I knew Liz would want the same. For her sake, I kept it secret. Liz knew her condition was serious but never knew it was terminal. She had treatment – radiotherapy and chemotherapy – and I reassured her things were going well.’

Max confided in only one person – their daughter Louise, 37 – after she’d asked to be told the truth.

After consulting experts around the world, Max was convinced that Liz was getting the best possible treatment at the Marsden. She died on April 8, 2003. She was just 57 and, despite being in great pain, stayed positive until the end.

Drawing on his experience with Liz, Max decided to keep his own illness a secret – trying to carry on as normal was, he decided, the best way for him to cope.


‘I was worried about surgery as there are too many risks – such as being left impotent. It’s every man’s big fear


‘When Liz died, I had people phoning me in floods of tears and found myself trying to comfort them, which made it worse,’ he says. ‘I didn’t want that. I didn’t want everyone wondering what to say.’

Max told only two people: Louise and Jo, his girlfriend of three years. He and Jo, 45, a former nurse, met at the Chase children’s hospice, Guildford, Surrey, where Jo is a volunteer and Max a fundraiser.

After the initial diagnosis, Max faced the stress of a six-week wait to discover whether the cancer was slow-growing or aggressive. ‘It all happened over Christmas, which was very tough,’ he says.

‘We had friends over, and we were all chatting and laughing and I would be thinking to myself: “Will I be here next year?”

‘It was a huge relief when my doctor rang in January to say that the cancer had been contained.’

At London’s private Cromwell Hospital, Dr Nick Plowman, a prostate cancer specialist, explained that Max’s cancer was the intermediate type – not slow-developing but not aggressive either.

But without treatment, Max probably had less than two years to live. He was given the option of surgery to remove the prostate, brachytherapy – a form of radiotherapy where radioactive seeds are implanted in the prostate – or conventional radiotherapy.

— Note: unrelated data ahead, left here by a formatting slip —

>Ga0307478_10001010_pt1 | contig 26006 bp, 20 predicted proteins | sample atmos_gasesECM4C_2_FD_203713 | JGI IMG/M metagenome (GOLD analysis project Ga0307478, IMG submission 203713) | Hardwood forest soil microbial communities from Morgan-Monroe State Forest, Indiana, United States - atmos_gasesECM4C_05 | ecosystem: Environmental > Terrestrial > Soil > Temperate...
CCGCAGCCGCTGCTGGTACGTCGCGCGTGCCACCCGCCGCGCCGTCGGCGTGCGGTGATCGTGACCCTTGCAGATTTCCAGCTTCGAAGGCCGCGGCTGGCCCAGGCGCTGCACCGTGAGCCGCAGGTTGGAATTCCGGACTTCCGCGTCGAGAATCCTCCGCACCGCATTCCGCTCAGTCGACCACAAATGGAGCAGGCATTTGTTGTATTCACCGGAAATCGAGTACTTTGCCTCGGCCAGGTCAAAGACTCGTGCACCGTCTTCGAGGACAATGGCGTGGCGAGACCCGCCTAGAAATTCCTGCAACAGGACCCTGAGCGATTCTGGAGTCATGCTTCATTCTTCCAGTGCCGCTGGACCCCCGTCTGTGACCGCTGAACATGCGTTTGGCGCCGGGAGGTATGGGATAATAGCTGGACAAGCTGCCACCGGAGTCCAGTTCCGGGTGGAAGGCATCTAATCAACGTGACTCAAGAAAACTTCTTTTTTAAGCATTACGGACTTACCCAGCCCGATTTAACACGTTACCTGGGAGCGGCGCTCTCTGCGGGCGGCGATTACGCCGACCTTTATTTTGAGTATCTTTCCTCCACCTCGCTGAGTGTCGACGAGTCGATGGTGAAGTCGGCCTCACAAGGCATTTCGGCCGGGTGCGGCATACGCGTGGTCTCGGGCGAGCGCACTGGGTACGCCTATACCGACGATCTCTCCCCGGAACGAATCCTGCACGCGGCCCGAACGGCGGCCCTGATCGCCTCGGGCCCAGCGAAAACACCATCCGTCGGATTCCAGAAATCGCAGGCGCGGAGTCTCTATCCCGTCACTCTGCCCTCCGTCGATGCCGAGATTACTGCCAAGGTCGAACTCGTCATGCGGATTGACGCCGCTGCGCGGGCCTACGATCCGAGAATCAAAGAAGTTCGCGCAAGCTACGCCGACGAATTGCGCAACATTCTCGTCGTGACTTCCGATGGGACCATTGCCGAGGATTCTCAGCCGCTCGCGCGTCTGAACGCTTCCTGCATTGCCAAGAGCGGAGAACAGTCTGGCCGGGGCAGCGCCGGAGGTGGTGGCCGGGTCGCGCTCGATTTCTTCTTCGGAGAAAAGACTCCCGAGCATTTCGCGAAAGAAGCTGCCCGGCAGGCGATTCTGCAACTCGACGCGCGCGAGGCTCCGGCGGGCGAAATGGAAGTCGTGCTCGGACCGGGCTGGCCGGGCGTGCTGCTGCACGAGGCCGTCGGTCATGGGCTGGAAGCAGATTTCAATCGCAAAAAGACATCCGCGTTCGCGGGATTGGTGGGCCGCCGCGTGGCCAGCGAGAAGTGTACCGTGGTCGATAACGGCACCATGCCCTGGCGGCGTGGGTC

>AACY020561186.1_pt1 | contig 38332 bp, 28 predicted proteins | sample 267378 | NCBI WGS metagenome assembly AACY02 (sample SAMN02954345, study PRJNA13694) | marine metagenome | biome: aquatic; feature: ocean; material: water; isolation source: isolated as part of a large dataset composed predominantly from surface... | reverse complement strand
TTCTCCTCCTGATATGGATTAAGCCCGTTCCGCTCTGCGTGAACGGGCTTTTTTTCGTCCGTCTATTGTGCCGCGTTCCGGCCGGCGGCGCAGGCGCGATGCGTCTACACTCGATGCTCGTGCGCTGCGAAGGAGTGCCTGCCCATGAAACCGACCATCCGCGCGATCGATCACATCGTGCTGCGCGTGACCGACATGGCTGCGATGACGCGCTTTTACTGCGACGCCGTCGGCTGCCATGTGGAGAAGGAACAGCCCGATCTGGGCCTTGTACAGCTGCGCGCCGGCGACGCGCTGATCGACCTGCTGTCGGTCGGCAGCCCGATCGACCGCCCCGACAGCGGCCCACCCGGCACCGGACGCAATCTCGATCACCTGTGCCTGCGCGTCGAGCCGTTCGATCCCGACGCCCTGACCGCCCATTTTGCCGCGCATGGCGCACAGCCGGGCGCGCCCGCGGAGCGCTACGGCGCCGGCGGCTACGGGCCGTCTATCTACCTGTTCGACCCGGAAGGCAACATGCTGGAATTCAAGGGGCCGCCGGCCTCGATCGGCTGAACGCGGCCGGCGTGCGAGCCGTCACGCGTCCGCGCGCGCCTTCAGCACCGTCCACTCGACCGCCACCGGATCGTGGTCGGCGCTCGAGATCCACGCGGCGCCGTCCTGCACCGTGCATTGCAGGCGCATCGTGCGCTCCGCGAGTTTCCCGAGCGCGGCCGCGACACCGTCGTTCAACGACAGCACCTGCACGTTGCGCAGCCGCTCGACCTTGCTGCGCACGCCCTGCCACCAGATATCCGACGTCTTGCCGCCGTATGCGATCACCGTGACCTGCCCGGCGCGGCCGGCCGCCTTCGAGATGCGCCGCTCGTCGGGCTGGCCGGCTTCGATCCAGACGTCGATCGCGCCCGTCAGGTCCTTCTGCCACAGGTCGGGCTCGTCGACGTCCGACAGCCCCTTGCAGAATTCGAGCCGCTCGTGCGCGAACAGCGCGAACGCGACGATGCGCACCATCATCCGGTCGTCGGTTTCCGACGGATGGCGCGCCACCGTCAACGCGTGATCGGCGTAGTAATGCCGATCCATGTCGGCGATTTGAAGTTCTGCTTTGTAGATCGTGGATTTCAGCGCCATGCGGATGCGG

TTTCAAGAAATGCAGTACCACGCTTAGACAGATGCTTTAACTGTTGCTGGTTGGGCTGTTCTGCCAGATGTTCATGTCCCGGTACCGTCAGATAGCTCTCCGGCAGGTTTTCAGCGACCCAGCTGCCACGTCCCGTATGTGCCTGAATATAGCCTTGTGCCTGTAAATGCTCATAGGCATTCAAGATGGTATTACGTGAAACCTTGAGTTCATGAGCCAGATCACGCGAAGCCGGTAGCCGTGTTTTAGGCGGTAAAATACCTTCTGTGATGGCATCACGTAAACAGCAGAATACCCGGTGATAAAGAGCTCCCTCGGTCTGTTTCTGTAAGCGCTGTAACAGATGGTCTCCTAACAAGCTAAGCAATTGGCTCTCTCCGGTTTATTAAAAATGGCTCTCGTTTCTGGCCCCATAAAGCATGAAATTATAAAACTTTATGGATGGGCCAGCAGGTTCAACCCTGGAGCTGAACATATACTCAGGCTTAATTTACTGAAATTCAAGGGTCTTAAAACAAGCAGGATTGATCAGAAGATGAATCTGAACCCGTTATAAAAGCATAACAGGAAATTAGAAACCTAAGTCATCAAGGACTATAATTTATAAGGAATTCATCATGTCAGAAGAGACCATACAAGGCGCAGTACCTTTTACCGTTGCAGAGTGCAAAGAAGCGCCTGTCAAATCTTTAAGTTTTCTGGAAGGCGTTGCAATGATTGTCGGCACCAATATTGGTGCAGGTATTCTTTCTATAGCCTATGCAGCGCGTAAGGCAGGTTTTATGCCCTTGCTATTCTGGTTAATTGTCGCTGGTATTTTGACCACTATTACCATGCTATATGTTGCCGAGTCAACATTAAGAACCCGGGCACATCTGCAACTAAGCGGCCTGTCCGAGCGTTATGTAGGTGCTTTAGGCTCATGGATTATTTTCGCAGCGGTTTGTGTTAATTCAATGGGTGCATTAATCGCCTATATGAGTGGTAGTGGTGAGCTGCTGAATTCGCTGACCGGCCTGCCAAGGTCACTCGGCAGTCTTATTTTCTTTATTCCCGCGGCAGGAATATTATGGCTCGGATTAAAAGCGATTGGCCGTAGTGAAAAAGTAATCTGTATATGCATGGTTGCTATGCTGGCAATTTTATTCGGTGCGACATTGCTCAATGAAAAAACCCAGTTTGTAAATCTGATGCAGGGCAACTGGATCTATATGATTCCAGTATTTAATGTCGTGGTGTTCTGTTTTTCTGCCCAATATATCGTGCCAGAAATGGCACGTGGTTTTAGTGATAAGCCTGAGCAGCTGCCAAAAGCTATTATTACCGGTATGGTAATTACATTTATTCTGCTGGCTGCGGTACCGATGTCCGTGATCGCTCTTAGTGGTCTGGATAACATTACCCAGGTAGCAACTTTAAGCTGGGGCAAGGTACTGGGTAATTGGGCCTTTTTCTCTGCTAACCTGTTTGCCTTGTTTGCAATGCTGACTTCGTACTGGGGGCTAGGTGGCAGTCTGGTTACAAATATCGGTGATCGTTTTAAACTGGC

Max Clifford and wife Liz and daughter Louise

Max with wife, Liz, and daughter Louise, now 37. Max confided in Louise after she asked to be told the truth

‘I was worried about surgery as there are too many risks – such as being left impotent,’ recalls Max. ‘I have an extremely good sex life and I didn’t want to risk losing it. It’s every man’s big fear.’

He was also less keen on the radioactive seeds as they take time to kill the cancer cells. So Max had a course of 37 radiotherapy sessions over nine weeks, starting in February.

‘I expected it to be more debilitating than it was,’ he says. ‘I still managed to swim five times a week and play tennis. I felt tired – but that could have been down to ageing. I had nerve damage but only very minimal. I was extremely lucky.’

Determined that no one should guess his secret, Max continued his usual work routine.

Breaking the news

When he finally did break the news, Max was able to do so exactly as he’d hoped. In mid-April, with the treatment behind him, he rang everyone to say: ‘I’ve had prostate cancer. I’ve had treatment and the results appear to be successful.’

Not surprisingly, people were stunned. Some were even miffed.

‘Simon Cowell was taken aback,’ Max chuckles. ‘He said: “Why on earth did you keep it to yourself? I thought we were close.” I explained to him, as I did to everyone, that it was simply my way of coping.’

Now Max – famous for guarding the secrets of the rich and famous – is speaking candidly about his cancer in support of the Prostate Cancer Charity’s drive, Transforming the Future for Prostate Cancer, being launched this week to radically improve the quality of diagnosis and treatment.

He stresses the importance of being aware of the symptoms and not being embarrassed to talk about them. Max also believes in the need for PSA tests.

‘I am convinced that having a PSA test saved my life,’ he says. ‘It’s not perfect – as I know from my own experience when I had a false alarm – but it’s the best we have, so it’s mad not to take advantage of it. It’s a simple blood test.

‘People ask: “Aren’t you embarrassed?” But what is there to be embarrassed about?
‘Men are dying of embarrassment because they won’t talk about their health. Caught early prostate cancer is very curable.’

For more information about prostate cancer, go to or call 0800 074 8383.